Fish oil comes from fish that are rich in omega-3 fatty acids, such as mackerel and herring. Some studies suggest that fish oil may benefit people with certain skin conditions, although not all researchers agree.
Omega-3 is a polyunsaturated fatty acid (PUFA), a type of nutrient that the body cannot produce itself.
In this article, we examine fish oil for skin, including its potential benefits, what the research says, and what skin conditions it can help with. We also discuss how to use fish oil to get the maximum benefit.
A 2018 review in Marine Drugs finds that fish oil and its ingredients, including omega-3s, can support overall skin health. The review found evidence that fish oil may help by:
- Maintaining homeostasis
- Improvement of the barrier function
- Inhibition of inflammation, especially by UV light
- Promote skin healing
Scientists believe these benefits are due to the PUFAs in fish oil, which include eicosapentaenoic acid (EPA) and docosahexaenoic acid (DHA).
The body absorbs dietary fatty acids into cell membranes. When a cell membrane is healthy, the cell can hold water. In the skin, this results in the cells being hydrated and soft. Omega-3 fatty acids also help reduce the production of inflammatory compounds that contribute to the aging process.
Some fish oils contain other nutrients like vitamin A, vitamin D, and selenium. Vitamin A is an antioxidant related to retinol, a popular ingredient in skin care products and used to treat skin conditions.
While evidence supports the idea that fish oil promotes overall skin health, research on its benefits for certain skin conditions has been more inconsistent.
Eczema, or atopic dermatitis, is a common inflammatory skin disease. It causes itching and flaking, and the skin can sometimes crack and bleed.
A 2013 research article found that both EPA and DHA can inhibit inflammation, which can benefit the skin. Other animal studies also show that fish oil can relieve symptoms of eczema. For example, a 2015 study in rats found that supplementation reduced itch-related scratches and dryness.
However, these results do not necessarily prove that fish oil is an effective remedy for eczema in humans. A 2016 review finds that there is limited evidence to support this benefit.
Scientists need to do more studies with larger numbers of people to understand the value of using fish oil for eczema relief.
Acne causes pimples and cysts that can be inflamed and painful. Because of this, the omega-3 content in fish oil can be helpful in reducing general inflammation in the body. However, studies focusing on the benefits of fish oil for acne have mixed results.
A small randomized, double-blind, controlled study found that omega-3 supplementation significantly reduced acne lesions over the course of 10 weeks.
In contrast, a study of lipids in health and disease had mixed results. Although most of the study participants showed improvement in their acne, others experienced worsening symptoms.
Fish oil may help reduce acne in some people, but there is currently no clear evidence that it will help anyone.
Hyperpigmentation describes darker patches of skin that appear as a result of increased melanin production. There are many causes of hyperpigmentation, including:
- hormonal changes
- UV exposure
- Skin trauma
- Drugs that cause sensitivity to sunlight
Fish oil can potentially help reduce hyperpigmentation in a number of ways. Omega-3 can minimize wound infections and speed healing, which is helpful for hyperpigmentation due to skin injuries.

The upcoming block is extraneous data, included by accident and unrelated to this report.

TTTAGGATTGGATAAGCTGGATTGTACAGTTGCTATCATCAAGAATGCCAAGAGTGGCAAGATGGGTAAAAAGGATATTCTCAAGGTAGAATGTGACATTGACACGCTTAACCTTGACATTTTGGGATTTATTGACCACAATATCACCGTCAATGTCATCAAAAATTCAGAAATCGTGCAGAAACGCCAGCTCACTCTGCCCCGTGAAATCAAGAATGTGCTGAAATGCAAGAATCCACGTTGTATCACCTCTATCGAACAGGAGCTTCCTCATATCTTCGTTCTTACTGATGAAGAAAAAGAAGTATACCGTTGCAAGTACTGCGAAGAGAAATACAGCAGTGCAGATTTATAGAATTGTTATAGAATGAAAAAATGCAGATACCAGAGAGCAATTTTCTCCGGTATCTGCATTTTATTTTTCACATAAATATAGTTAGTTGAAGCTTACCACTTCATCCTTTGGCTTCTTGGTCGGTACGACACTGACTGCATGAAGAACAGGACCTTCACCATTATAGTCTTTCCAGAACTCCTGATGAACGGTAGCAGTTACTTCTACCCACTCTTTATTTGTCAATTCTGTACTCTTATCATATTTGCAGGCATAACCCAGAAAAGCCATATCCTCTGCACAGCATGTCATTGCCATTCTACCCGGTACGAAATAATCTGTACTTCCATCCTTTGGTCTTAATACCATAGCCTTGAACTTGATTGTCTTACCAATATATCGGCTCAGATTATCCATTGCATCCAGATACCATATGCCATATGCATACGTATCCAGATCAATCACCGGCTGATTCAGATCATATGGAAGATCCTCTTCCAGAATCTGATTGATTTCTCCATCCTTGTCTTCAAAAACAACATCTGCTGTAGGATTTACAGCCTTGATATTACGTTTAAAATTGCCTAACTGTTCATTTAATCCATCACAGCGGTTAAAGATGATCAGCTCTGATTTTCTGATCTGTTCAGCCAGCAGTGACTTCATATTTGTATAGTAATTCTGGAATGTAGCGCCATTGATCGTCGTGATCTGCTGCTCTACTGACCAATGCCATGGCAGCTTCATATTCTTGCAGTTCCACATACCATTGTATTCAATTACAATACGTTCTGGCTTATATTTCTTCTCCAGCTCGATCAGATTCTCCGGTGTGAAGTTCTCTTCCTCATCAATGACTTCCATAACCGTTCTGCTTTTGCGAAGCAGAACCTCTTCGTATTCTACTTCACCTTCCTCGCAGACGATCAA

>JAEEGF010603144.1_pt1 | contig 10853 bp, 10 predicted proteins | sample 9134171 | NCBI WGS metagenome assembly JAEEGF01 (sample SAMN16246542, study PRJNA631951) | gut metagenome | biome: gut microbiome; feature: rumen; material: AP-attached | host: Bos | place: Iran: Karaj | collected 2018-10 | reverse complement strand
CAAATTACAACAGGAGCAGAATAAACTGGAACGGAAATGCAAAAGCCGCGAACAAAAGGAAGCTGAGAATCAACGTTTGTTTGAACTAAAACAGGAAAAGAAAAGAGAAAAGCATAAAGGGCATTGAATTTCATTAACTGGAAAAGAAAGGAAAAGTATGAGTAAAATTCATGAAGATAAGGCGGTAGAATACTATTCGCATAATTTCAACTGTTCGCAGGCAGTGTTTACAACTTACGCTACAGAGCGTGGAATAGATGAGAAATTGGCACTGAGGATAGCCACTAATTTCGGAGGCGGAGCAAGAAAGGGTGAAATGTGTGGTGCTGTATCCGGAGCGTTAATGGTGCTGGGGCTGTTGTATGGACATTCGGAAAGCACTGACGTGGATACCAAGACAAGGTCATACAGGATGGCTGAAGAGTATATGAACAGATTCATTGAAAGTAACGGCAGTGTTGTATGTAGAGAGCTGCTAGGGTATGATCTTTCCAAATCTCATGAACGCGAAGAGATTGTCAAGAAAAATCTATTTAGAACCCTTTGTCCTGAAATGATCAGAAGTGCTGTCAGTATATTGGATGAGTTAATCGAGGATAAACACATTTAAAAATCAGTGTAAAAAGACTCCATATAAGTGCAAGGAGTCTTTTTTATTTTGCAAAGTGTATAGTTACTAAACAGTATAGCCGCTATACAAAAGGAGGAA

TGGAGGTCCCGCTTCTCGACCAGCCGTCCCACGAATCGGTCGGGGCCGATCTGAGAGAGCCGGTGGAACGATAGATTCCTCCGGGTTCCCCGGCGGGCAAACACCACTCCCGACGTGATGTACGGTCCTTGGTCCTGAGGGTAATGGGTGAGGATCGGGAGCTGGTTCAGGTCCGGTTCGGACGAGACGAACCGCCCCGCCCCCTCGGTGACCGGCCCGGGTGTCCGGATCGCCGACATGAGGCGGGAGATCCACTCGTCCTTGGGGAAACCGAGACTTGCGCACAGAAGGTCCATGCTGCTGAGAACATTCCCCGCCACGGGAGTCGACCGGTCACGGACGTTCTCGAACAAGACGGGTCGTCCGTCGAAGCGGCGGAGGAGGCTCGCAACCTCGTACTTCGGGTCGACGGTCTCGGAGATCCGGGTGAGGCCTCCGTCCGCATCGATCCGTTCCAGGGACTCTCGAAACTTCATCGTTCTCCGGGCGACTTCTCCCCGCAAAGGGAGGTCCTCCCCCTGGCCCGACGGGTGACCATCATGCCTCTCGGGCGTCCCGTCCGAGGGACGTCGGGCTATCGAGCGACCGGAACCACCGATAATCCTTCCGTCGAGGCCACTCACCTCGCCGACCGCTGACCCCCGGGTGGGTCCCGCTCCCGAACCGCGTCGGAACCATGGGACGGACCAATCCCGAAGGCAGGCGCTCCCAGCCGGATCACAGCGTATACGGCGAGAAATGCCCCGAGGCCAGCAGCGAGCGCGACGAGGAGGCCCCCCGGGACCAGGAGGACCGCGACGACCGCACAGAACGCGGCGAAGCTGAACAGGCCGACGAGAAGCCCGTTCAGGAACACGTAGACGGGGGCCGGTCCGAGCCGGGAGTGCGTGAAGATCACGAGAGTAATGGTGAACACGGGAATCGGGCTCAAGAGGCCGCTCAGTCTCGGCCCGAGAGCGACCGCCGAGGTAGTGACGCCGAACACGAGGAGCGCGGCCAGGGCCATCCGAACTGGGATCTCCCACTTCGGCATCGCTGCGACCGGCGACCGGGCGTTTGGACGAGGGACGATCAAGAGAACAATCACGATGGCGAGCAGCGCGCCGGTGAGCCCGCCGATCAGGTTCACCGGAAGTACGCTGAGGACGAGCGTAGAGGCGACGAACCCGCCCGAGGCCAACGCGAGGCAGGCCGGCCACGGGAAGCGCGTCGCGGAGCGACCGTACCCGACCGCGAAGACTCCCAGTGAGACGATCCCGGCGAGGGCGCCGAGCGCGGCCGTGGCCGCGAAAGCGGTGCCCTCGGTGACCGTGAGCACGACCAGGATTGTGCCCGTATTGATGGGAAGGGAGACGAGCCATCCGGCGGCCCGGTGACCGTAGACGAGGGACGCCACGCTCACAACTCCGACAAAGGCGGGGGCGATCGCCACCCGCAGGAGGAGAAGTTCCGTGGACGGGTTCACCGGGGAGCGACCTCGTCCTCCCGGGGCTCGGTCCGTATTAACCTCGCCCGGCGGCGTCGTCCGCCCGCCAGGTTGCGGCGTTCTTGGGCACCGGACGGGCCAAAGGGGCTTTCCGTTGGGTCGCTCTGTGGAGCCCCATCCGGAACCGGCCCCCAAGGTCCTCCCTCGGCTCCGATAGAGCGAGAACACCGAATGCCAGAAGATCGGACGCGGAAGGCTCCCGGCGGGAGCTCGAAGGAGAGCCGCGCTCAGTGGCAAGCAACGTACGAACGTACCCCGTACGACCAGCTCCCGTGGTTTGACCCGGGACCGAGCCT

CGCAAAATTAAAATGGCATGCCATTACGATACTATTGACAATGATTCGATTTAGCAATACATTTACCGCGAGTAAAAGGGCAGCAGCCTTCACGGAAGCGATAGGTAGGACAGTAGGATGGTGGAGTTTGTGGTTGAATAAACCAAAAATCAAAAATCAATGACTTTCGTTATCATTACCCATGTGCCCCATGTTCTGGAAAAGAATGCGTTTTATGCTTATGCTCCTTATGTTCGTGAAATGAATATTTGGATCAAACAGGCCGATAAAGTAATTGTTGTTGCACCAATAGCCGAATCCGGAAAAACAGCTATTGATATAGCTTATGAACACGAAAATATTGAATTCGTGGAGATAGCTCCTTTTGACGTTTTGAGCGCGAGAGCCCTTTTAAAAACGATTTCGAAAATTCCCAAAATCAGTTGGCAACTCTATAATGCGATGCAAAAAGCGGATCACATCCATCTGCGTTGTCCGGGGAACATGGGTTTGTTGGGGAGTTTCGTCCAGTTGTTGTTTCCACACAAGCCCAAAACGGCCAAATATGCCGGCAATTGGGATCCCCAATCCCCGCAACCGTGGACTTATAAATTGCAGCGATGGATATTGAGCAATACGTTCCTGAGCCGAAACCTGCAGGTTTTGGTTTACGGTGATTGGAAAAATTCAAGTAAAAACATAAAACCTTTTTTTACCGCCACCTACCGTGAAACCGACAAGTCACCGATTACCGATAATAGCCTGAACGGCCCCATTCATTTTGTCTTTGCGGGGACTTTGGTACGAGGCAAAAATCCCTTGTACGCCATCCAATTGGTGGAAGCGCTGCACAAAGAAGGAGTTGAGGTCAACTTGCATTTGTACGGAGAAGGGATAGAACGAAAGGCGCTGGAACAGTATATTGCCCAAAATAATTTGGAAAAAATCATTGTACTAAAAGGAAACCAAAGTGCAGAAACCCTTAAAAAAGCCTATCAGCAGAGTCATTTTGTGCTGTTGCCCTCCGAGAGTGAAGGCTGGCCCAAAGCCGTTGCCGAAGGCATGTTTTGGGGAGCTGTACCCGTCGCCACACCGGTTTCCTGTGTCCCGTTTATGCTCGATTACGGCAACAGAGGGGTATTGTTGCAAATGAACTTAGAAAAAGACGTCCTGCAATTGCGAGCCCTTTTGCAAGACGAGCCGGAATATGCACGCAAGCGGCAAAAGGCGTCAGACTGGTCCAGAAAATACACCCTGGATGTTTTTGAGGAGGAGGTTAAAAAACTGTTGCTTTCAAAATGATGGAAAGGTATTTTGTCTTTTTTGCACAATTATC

DHA can also inhibit melanin production, which can reduce the risk of UV-induced hyperpigmentation.
Although rare, fish oil can cause reactions in some people with allergies to fish or shellfish. Symptoms can include headache, wheezing, diarrhea, and hives.
In particular, a person with a fish or shellfish allergy who is sensitive to fish oil may develop eczema. Someone who already has eczema may find that their symptoms are getting worse.
If a person has symptoms of a severe allergic reaction to fish oil, such as: B. Difficulty breathing, she should see a doctor immediately.
People use fish oil in different ways, but generally the easiest option is to take a fish oil supplement.
Fish oil has a strong taste and a pungent odor, so topical application is not always appropriate. Capsules make it easier to take fish oil.
There is no set dosage recommendation for fish oil. However, the Recommended Food Intake (RDI) for EPA and DHA specifically is around 250 milligrams (mg).
The amount of EPA and DHA in fish oils varies widely, but in 1,000 mg of fish oil, people typically get 180 mg of EPA and 120 mg of DHA.
According to a 2019 review, it’s best to take a fish oil supplement with a meal that contains some dietary fat, as this will optimize the bioavailability of the omega-3 fatty acids.
Some research reports that taking fish oil before a meal reduces possible side effects such as acid reflux and indigestion. However, another study reported no apparent difference.
As with any dietary supplement, it is a good idea to check with a doctor before you start taking it.
Fish oil is an excellent source of omega-3 fatty acids. Some research suggests that these fatty acids can improve skin health as well as certain skin conditions like eczema and acne.
However, scientists need to do more research to understand exactly how effective fish oil is in treating skin conditions, as some studies have shown mixed results.
It’s not entirely clear whether taking a fish oil supplement is beneficial for everyone. However, some people may notice improvements in skin hydration and overall skin health, which can alleviate certain skin conditions.